You cover a lot less ground, but it’s ground that you know in the soles of your feet.

Do you have to type in the entire book?

No!

I recommend that you type in:

  • Whatever element you’re currently studying, from several books that you enjoy.
  • Openings.

As you’re moving into intermediate writing, the biggest priority most writers have is that their openings are terrible, start in the wrong place, are boring, or have a lot of action and no reason to give a crap.

Type in the first section, or maybe the first 1000 words, of anything you enjoyed reading after you finish it.

Even if you do nothing else from this series, this is the thing that’ll put you ahead of most of your compatriots after a few books.  If you’re looking for “the big secret of writing success,” this is it.  Type in openings for a while.

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How to Study Fiction, Part 8: Reading, Part 2

This is part of a series on how to study fiction, mainly directed at writers who have read all the beginning writing books and are like, “What now?!?”  The rest of the series is here.

Techniques to help handle reading issues:

First, what to read.  You have a number of options.

  • Read deeply, that is, inside the genre/subgenre you’re most likely to write in.  This will give you the deepest views of the tropes involved in your genre, but will not help you write work that appeals to readers outside your genre or across genres (per se).  You will be at far less risk of reinventing the wheel in your genre, but you will miss out on mining other genres for stories that your genre hasn’t used to death.
  • Read broadly, that is, across genres.  This will give you a better idea of the concept of “story” in general over time.  It puts you at higher risk of reinventing the wheel in your genre, and at first will confuse a lot of issues when it comes time to write in your own genre, but will pay off more later, as you’re able to identify different reader types and what they want.
  • Read for mastery, that is, studying the masters of fiction in order to steal their techniques.  The general idea is to read books from a writer who is a current bestseller, publishing for at least 15 years a book a year, but only the books that have been published in the last ten years.  You, too, would like a long-term, bestselling career with a book a year coming out.  You, too, would like to use the latest techniques for getting this done–not techniques that went out of style in the 1950s.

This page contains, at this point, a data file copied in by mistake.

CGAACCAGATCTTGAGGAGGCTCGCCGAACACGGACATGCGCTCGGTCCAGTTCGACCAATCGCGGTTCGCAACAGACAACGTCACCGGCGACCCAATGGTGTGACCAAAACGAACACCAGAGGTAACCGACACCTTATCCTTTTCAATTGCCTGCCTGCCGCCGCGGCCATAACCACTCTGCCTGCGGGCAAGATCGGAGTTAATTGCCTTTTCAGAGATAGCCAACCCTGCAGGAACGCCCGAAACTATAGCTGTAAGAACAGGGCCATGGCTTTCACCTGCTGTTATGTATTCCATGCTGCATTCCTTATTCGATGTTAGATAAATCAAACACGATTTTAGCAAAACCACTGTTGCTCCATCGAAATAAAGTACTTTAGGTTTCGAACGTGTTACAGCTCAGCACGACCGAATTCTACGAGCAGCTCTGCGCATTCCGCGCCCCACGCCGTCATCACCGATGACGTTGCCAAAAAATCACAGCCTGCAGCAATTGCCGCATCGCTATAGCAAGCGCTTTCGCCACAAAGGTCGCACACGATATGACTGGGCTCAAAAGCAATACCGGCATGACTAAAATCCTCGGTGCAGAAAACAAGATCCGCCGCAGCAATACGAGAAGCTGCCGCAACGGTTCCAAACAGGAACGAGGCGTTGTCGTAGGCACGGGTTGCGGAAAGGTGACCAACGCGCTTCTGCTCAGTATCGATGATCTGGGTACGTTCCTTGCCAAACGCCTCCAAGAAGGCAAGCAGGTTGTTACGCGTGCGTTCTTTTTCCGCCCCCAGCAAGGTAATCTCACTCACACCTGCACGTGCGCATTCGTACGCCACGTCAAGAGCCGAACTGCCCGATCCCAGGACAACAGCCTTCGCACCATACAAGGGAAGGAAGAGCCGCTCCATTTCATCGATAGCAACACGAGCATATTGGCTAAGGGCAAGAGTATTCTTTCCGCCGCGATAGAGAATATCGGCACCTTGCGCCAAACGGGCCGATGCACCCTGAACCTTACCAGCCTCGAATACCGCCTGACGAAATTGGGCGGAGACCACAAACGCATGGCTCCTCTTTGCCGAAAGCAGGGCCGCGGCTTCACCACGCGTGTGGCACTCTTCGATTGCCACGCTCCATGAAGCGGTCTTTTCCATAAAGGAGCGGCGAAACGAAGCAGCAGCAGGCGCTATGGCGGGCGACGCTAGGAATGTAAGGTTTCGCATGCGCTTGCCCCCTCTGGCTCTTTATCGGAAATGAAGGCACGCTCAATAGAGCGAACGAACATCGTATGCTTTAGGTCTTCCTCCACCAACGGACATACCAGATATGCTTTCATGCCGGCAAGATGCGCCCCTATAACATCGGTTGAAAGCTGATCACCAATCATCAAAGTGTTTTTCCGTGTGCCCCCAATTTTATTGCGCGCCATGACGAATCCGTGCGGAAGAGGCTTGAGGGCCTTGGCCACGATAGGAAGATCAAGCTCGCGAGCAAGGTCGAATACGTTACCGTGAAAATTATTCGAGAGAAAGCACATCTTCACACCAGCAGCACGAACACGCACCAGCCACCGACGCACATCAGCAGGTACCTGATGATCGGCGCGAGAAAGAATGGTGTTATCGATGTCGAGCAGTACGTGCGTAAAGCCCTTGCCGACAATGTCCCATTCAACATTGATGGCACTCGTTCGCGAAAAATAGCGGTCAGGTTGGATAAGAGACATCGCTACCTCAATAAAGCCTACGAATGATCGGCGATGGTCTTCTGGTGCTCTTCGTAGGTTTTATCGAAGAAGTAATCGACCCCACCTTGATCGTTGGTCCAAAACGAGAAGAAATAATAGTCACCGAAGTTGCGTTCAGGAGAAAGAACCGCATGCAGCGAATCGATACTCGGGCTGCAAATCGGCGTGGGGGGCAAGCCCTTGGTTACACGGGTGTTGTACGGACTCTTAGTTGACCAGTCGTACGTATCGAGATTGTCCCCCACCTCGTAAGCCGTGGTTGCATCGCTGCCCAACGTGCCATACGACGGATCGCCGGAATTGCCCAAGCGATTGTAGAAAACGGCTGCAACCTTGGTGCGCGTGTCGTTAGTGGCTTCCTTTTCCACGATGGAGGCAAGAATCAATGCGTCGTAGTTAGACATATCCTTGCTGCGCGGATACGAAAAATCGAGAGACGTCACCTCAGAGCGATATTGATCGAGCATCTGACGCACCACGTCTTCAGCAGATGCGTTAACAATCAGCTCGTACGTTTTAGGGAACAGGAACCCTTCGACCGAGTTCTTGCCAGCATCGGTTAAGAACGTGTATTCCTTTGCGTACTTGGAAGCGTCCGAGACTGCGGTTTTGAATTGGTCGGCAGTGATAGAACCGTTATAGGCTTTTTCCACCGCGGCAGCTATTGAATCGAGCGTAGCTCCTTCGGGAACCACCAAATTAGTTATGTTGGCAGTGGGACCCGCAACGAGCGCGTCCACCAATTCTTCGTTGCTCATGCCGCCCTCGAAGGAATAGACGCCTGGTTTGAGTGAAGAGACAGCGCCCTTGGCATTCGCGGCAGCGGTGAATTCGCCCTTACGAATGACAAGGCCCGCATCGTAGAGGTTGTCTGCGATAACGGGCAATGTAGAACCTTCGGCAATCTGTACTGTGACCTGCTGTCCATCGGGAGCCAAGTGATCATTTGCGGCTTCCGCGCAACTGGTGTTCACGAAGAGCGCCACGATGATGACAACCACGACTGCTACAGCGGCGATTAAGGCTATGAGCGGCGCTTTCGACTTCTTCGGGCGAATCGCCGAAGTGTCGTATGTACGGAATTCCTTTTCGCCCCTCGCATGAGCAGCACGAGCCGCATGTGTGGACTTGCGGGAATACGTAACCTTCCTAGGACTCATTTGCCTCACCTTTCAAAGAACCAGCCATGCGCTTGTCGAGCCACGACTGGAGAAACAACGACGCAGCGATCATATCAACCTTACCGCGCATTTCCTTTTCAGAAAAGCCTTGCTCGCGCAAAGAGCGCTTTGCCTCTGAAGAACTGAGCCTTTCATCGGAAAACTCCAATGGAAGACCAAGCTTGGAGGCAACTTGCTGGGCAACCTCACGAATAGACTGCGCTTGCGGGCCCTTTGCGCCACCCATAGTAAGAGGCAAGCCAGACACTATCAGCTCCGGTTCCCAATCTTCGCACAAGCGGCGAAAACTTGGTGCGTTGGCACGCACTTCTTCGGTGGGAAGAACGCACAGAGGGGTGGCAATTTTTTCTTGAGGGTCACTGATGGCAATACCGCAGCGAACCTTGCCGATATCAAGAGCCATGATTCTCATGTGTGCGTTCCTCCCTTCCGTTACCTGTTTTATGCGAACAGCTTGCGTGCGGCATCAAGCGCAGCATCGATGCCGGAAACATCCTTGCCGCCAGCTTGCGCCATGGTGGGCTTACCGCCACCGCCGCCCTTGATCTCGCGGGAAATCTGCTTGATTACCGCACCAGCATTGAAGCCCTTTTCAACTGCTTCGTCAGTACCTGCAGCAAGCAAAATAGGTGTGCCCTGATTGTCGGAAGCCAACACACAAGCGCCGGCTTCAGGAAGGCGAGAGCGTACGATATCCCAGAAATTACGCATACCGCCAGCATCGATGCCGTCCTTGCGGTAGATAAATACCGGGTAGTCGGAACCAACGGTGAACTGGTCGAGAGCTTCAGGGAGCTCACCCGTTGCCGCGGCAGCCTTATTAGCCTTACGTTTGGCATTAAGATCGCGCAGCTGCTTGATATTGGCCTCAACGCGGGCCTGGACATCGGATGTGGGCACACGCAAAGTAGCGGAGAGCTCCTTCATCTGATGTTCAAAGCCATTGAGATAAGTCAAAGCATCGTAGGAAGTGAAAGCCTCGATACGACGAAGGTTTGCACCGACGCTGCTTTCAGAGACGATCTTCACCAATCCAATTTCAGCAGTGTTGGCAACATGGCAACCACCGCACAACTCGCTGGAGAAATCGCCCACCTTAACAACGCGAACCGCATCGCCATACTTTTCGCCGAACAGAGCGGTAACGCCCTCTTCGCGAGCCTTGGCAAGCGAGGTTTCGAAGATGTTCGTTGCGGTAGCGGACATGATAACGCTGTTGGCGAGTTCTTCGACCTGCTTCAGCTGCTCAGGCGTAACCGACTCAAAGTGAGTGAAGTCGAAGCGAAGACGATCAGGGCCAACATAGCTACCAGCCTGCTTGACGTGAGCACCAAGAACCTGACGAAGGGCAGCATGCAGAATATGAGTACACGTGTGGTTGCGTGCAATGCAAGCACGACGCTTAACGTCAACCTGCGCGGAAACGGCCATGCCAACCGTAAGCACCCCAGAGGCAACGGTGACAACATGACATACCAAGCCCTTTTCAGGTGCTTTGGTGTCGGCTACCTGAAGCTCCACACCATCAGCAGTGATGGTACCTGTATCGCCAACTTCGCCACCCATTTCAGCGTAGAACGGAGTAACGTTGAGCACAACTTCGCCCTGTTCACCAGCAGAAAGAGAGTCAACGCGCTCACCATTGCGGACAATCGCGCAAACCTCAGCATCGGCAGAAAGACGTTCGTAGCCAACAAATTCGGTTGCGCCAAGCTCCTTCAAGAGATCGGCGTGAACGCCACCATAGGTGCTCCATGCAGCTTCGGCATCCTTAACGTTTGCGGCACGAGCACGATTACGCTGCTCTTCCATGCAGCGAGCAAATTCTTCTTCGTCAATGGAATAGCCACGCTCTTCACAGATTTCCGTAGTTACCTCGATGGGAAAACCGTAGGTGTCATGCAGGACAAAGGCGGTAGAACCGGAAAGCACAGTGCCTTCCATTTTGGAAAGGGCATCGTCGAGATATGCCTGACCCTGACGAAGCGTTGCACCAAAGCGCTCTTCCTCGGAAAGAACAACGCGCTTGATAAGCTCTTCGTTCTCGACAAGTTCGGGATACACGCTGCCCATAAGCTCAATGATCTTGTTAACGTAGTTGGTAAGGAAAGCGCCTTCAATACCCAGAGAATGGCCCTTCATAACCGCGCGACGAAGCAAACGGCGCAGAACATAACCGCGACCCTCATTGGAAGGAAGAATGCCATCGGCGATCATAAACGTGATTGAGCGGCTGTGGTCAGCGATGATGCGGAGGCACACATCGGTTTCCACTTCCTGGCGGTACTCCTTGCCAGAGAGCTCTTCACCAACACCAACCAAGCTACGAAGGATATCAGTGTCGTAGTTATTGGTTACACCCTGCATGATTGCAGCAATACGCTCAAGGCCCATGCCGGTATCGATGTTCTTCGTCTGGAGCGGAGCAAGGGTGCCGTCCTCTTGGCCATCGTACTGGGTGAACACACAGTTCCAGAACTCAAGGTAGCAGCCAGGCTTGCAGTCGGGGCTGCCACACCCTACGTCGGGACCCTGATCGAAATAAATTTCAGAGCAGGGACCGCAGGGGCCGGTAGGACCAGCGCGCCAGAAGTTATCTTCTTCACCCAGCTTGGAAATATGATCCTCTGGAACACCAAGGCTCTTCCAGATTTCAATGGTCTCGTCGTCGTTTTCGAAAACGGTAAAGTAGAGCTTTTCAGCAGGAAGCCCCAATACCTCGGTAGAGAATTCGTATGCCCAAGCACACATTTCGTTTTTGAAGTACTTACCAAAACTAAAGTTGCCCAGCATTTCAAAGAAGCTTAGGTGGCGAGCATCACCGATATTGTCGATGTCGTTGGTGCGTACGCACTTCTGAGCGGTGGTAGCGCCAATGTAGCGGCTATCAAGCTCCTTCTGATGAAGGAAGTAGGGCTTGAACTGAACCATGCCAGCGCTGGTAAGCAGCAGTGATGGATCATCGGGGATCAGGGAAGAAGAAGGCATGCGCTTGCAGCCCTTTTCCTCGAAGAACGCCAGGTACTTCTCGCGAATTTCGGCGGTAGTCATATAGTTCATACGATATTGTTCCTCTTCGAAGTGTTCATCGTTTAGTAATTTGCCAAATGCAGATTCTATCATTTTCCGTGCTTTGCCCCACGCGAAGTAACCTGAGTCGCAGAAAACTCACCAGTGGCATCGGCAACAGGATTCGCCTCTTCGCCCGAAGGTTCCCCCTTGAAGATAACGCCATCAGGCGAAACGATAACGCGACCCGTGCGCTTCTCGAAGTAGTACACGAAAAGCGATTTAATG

• Read with focus, that is, with some other emphasis than merely genre concerns.  This is something you can use to stay within a genre as a reader but not get stuck in a rut of reading what you always read.  For example, you might read only books written by authors of color, or from the 1930s, or from Japan, or simply a “best of X genre” list.  This often can uncover a prejudice or shortcoming in your own writing.  However, this is also a great way to make yourself hate reading.  People usually read for comfort, and this kind of project is almost deliberately uncomfortable.
  • Read for research, that is, digging into books that will help provide background inspiration for what you’re writing.  The benefits are obvious, but the drawbacks are many.  Not only can reading too much research material hamper your efforts to make the material you’ve researched flow naturally into a book and prevent you from writing at all (the research rabbit hole!), but reading solely for research can prevent you from achieving any other goals.  No depth of genre, no sense of story, and no questioning your assumptions.  Be careful with this.

Personally, I tend to mix up all of these, because I read quickly and can afford to spread my reading time around.  I also read for pure pleasure, but again, this is because I can afford to.

It may be highly beneficial to take some time and learn how to read faster.  This can help you read more books, but can come at the expense of fully enjoying the books you do read.  On the other hand, learning how to fly through books that you hate but need to understand can be a real benefit.

Personally, I do most of the techniques listed in this article, at Lifehacker.  It isn’t just about reading faster, but about preventing reading fatigue.  I often switch between a difficult and a pure-pleasure book to keep myself refreshed, or take a break on the really hard ones and cruise through a bunch of mindless websites.

And yes, I find that holding my thumb along the side of the paragraph I’m reading totally helps.